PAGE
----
In their own words, at its core:
iNaturalist is an online social network of people sharing biodiversity information to help each other learn about nature
This certainly holds true for my involvement with iNaturalist. I have tried to help others by uploading already identified observations and by providing identifications (where I can) for the observations of others. I have also received great help in terms of identifications and comments provided by other iNaturalist members on my observations.
I confess that when I first looked at iNaturalist some years ago, I was not impressed because there seemed to be a high proportion of incorrectly identified observations labelled as "Research Grade". The status of "Research Grade" can be applied to an observation if only two people agree with the ID, as long as no-one else disagrees. This can lead to problems, particular as research grade observations are picked up automatically by other sites, such as GBIF. However, when I returned to iNaturalist a few years later, I found it much improved. There are still some incorrectly identified observations but they seem to be in much lower proportions than before. I now regret that I did not persevere earlier because I might have far more of my observations recorded by now.
One of the great things about iNaturalist is that, along with their website and mobile app, they also kindly provide an API that, among other things (it is quite rich) allows me to automatically retrieve my observation data, including all the taxonomic data required for my site. All the observation and taxon data on this site are sourced via the iNaturalist API.
As a result, the taxonomy used on my site follows that used on iNaturalist. This is not always ideal because it does not always follow the taxonomy that I am used to from other sites. However, there are a large number of curators on the iNaturalist site, and they are usually fairly prompt in making taxonomic changes in line with published research. One downside in the using the iNaturalist taxonomy is that in some areas there are far more levels than I would include but it is a trade-off I am happy to make for having my taxonomy automatically maintained 😊.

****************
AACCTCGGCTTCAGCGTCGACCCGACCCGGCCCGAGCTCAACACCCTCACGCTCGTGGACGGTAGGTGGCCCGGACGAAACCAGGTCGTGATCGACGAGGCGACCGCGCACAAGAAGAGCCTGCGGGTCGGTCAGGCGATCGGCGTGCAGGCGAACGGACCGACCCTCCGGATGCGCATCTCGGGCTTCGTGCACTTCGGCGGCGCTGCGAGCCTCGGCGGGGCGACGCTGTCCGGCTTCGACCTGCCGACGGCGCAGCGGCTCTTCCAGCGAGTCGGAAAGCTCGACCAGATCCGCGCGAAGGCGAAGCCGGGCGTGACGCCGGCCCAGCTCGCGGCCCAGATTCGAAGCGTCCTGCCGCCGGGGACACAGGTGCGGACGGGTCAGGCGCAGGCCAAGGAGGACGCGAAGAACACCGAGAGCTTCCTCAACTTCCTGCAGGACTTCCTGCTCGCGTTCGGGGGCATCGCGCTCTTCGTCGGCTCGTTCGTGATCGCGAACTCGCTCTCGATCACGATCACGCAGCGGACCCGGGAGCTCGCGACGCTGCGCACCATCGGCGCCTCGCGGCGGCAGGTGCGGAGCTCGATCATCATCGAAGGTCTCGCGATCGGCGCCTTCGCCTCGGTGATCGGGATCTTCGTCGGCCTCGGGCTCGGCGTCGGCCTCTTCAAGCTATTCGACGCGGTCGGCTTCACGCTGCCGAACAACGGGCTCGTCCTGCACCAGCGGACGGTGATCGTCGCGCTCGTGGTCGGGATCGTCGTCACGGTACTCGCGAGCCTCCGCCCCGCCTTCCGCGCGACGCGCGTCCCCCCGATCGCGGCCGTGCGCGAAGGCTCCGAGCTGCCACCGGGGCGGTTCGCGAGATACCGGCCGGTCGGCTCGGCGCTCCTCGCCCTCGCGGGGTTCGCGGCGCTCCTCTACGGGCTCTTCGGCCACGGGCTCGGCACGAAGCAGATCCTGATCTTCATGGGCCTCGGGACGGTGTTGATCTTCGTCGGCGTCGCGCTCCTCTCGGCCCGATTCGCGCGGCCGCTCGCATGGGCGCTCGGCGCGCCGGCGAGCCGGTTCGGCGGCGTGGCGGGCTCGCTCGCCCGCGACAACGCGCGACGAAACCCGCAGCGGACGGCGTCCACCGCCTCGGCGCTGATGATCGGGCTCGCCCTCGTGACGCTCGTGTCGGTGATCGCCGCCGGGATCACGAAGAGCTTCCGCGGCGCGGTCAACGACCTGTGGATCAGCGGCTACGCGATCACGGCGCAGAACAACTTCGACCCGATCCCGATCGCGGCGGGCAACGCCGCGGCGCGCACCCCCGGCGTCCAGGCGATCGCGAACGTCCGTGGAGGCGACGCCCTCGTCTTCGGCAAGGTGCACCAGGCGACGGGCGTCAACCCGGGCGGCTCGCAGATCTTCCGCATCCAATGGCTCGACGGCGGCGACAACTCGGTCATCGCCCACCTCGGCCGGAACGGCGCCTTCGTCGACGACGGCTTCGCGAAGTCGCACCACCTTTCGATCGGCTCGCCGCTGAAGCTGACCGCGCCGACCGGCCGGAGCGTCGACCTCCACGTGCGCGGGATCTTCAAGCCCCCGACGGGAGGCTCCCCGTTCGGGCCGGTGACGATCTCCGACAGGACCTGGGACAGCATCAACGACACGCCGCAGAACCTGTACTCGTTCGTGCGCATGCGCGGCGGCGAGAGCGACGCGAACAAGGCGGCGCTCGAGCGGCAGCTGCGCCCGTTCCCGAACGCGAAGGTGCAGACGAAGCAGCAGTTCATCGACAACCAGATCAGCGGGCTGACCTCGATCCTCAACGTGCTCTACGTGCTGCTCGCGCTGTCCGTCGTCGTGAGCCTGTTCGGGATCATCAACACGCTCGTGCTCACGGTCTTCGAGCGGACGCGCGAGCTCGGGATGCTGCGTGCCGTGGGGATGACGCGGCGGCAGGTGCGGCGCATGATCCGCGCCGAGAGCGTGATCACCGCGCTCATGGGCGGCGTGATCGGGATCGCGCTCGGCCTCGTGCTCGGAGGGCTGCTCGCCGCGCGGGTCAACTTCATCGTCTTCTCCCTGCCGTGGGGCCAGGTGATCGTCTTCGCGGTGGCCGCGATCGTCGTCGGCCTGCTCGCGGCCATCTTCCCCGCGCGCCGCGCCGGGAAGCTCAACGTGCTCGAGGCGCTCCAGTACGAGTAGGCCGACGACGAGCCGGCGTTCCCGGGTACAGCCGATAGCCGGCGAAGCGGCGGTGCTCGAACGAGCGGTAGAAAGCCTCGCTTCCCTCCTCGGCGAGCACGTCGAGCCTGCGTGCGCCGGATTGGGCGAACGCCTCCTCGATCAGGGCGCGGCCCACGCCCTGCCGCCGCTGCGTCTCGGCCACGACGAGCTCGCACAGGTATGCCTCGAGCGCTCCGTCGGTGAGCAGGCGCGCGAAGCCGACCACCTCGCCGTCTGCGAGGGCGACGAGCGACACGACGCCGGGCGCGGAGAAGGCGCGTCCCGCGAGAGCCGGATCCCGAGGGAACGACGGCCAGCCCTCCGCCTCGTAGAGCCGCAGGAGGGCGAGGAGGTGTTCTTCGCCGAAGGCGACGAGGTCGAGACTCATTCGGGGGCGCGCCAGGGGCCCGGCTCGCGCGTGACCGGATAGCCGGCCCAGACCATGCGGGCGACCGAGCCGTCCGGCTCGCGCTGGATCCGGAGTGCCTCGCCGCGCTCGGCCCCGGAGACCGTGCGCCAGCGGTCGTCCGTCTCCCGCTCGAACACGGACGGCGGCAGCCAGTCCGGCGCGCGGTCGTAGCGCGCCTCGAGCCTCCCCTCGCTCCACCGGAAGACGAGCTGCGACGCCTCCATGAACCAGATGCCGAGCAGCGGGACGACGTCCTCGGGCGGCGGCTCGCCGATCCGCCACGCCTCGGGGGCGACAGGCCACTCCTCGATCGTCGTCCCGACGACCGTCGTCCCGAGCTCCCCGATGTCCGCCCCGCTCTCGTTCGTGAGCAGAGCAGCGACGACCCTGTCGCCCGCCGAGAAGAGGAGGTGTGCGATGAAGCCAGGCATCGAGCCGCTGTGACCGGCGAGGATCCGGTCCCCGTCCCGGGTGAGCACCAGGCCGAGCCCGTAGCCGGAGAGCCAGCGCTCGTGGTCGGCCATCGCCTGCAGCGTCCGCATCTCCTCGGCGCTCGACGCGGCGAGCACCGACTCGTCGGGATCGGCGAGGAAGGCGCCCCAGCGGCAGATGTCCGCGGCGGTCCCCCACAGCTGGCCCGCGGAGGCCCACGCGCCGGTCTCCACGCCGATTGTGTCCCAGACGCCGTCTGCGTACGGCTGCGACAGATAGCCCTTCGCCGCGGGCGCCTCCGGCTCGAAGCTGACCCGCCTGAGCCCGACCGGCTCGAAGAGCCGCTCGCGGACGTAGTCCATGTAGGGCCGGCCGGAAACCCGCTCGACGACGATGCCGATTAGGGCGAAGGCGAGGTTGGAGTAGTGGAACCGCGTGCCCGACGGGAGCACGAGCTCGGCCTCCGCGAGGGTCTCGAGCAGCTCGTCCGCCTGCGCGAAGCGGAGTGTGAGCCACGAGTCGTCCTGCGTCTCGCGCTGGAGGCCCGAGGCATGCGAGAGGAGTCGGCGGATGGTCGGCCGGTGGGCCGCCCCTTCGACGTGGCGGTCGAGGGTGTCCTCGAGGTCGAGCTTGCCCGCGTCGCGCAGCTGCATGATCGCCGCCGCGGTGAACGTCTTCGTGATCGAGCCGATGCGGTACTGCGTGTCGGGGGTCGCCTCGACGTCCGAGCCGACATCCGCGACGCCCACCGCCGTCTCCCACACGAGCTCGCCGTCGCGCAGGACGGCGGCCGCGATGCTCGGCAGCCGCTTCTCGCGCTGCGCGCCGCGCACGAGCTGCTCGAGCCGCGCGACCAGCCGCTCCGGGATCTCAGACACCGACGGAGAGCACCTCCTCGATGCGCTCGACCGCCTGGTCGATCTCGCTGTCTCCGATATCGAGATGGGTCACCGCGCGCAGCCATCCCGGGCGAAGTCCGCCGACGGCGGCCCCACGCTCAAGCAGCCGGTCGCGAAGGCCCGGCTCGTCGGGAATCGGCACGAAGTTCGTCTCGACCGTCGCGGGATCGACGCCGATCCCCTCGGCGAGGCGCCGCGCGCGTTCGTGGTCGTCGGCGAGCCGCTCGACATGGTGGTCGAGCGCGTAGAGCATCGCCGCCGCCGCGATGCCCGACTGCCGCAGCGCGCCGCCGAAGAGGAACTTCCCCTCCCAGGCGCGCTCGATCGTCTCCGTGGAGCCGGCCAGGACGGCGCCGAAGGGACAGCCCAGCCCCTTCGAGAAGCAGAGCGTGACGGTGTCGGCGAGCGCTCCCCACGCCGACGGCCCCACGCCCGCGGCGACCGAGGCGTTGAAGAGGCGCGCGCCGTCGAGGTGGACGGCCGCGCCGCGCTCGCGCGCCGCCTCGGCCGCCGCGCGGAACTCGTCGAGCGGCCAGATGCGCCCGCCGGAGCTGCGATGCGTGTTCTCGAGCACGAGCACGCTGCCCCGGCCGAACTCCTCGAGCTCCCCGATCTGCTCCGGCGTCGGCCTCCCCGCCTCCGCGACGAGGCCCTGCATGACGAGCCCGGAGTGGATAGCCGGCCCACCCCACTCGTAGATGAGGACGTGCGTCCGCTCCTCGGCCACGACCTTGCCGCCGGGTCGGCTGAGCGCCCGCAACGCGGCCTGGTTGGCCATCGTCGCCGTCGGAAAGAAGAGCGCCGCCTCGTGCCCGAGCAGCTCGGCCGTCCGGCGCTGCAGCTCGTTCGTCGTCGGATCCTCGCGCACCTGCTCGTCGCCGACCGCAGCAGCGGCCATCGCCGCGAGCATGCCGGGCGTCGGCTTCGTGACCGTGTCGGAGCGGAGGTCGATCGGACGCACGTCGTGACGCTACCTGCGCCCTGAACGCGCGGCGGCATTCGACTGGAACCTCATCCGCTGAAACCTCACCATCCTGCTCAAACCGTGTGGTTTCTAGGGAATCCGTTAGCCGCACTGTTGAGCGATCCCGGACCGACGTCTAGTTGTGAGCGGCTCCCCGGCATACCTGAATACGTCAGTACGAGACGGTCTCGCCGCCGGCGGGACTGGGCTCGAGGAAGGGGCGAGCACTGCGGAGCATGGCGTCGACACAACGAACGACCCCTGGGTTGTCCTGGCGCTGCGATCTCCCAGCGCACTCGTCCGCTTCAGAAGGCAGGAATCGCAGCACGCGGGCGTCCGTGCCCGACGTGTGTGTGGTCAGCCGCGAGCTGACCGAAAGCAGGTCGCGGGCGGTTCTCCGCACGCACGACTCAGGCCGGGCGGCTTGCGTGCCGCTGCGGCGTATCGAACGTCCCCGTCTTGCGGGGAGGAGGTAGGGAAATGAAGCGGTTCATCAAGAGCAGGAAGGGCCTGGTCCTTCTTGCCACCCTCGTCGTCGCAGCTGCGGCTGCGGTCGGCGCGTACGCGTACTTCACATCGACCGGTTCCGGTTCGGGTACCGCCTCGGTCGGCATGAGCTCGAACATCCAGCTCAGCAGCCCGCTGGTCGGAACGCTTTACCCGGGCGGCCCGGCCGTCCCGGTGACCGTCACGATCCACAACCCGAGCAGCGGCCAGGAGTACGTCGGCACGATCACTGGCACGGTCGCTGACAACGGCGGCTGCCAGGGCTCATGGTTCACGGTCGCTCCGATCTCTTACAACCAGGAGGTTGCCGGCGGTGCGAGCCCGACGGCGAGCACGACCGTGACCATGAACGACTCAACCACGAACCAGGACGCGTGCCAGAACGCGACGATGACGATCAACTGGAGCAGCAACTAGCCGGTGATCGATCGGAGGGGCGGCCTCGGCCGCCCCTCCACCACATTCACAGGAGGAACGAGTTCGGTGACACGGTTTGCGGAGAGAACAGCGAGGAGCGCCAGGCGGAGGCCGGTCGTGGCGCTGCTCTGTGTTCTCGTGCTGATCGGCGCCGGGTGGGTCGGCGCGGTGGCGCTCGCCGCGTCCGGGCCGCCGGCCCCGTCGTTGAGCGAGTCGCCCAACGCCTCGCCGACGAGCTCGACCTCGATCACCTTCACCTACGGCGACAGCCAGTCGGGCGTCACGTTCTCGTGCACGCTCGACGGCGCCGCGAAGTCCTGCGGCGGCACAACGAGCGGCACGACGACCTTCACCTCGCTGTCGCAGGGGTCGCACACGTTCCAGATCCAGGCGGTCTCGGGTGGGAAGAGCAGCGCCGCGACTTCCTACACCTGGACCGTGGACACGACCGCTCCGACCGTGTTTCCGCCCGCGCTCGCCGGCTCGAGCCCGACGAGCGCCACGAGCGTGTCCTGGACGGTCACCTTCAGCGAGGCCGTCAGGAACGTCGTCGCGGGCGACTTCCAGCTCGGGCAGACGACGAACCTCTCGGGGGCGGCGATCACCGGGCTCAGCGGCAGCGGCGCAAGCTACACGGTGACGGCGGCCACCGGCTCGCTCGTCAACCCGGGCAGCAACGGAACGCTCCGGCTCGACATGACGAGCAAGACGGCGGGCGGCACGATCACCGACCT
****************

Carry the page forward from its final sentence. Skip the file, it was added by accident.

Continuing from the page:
How the data is presented
In summary, the site includes:
- A filterable/sortable list of observations
- A number of checklists of taxa
- A filterable list of recently-added taxa
- A simple search for taxa based on scientific and common names.
- A taxon navigator.
The observations list displays a 'tile' for each observation, with its title (scientific name, along with common name, if it has one), and some summary information about the observation. Each tile provides a link to a more detailed page about the observation, including additional photos (where applicable) and any identifications and comments that have been added to the observation. The list is filterable by observation date and taxon, and sortable by one of the three dates (when observed, added to iNaturalist or updated in iNaturalist).
Checklists provide an easy to use grouping of related taxa, which can be helpful as an identification aid. Similar looking species are normally closely related and shown near to each other in the checklist. Of course, there are exceptions, particularly with mimetic species. As well as listing taxa that have been identified to species or subspecies level, he checklists also include observations of higher taxa that cannot or have not yet achieved specific identified.
The recently-added taxa list is basically there for people who want to browse or want a quick way to see what taxa have been added to the site. There is a [Load More] button, so you can just keep adding and scrolling! As with the observation list, each taxon is displayed as a tile. The list is filterable by taxon.
In the site navigation bar, there is a button to show the taxon navigator (an expandable tree-view of the entire taxonomy of the site), and a simple text search, which searches the scientific and common names of all taxa for a match containing the search term.
I have added some articles to the site. These are grouped by category with high-level categories of 'Nature' (obviously) and 'TALL Stack'. The latter contains articles about how the site functionality is actually built, which might be of help to other site developers. I will probably add another high-level category for 'iNaturalist' to add articles about it and its API. Under the nature category, there are or will be subcategories. At the moment, there is only one: '(Partial) Life Histories'. 'Partial' because I have not yet managed to record the full life history of anything. Some of the articles will be very short! I intend adding other subcategories (e.g. 'Identification Notes', though that is a potential minefield).
I still have a mountain of work I want to complete on this site, including adding:
- far more observations to iNaturalist, which will automatically add content here
- more checklists - there are quite a few taxa for which I now have enough data to warrant a checklist
- more articles